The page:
Monday, September 04, 2006
When we moved into our Hill Country home last January, there were four swans that greeted us. Literally. The first time we walked out to the small private lake behind our house, the male rose up, feet trailing, creating two large plumes of water as he flew toward us across the lake in that position. He made a loud trumpeting sound as he came straight at us. The female swans came behind but he was the spectacular one. I chose to take it as a greeting but others have told me he meant it more as a threat. But it was just too beautiful a sight to be threatening.
NESTED IN THE SPRING
Through the winter, they alternated between our lake and one just across the road. In the spring it was possible to see that one of the females was nesting there. The male swan stayed close to her and was very protective at that time. A friend of mine later saw the exodus of the mom swan and two babies in April. She said the male swan left in a different direction.
REMEMBERED THE "SWEET" SPOT
We really missed their graceful presence, hoped they would come back, and speculated about when that might be. Well! Friday I looked out and saw three swans land practically in my backyard. Two of them were gray and I remembered this was a sign they weren't full grown yet, even though they were almost the size of their mom. I grabbed my camera and snapped as many photos as I could before the sun went down. The first thing they did was take a lap around the old home pond in their stately, royal manner. Then they headed to the place where a neighbor often feeds corn to the ducks and swans. By that, I knew this was the same female as before and these were her two babies. Otherwise how would she have known of the "sweet" spot?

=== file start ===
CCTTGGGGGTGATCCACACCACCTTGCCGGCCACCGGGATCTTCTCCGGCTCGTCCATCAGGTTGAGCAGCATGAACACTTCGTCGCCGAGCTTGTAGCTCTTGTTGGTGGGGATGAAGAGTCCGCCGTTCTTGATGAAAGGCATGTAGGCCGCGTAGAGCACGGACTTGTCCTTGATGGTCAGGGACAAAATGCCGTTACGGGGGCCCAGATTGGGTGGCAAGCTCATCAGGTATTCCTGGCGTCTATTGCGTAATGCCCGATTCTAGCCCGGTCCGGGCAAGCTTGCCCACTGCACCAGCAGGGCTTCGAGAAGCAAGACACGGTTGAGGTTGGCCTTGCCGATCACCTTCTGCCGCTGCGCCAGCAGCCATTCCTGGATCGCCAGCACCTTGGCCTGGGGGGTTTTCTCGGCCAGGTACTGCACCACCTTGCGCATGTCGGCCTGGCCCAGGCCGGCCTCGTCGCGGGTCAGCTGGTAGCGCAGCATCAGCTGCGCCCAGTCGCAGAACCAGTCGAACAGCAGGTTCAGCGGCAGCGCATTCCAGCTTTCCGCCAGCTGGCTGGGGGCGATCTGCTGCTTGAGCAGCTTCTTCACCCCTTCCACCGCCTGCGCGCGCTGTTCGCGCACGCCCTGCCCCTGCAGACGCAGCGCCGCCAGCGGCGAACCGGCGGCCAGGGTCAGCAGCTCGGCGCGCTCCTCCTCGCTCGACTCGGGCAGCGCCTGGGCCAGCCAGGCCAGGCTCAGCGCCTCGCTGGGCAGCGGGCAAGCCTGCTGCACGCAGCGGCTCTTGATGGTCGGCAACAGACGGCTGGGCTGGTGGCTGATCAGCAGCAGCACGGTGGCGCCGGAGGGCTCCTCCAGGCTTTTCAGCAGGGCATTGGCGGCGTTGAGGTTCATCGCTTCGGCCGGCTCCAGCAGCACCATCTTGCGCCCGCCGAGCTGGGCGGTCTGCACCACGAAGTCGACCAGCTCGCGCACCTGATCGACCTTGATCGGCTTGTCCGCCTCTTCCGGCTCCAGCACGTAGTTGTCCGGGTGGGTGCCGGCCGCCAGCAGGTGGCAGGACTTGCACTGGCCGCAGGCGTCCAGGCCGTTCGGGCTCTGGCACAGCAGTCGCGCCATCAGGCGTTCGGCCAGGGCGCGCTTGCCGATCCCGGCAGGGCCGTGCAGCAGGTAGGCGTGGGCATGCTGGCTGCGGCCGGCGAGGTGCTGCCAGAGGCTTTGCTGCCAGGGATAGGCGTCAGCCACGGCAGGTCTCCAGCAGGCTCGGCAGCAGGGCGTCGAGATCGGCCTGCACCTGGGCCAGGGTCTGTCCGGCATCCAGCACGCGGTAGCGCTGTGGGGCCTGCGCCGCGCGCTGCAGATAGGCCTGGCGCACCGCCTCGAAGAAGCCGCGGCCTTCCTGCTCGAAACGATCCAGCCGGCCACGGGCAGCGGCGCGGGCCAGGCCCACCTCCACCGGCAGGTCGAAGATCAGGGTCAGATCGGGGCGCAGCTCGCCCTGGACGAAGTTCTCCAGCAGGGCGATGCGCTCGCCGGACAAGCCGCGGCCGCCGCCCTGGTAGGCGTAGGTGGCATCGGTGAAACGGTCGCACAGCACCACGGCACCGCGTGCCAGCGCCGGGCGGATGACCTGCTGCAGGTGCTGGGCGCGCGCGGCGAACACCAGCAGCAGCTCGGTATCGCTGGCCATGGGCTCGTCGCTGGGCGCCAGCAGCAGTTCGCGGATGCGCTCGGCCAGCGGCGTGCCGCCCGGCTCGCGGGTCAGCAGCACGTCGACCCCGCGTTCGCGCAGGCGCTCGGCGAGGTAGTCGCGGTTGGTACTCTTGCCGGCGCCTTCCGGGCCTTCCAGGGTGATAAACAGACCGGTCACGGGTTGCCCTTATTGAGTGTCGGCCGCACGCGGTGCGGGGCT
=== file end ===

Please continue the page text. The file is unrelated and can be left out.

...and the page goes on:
Imagine my surprise the next morning when I looked out and there were SIX swans, five of them grey. Where did the other three come from? My husband observing how dependent they were on the mama swan decided that she must have led the first two here and returned overnight to get the other three. At first we were confused about where she could have gotten the others, since she had only been seen with two when she left. After thinking it over, it is probable she made two trips when she departed, like she did coming back. Only two babies were seen then, but there must have been more in the nest because all five of the grey teenage swans are the same size.
We are so glad they returned. Nothing else in nature is quite as graceful and beautiful as a swan.
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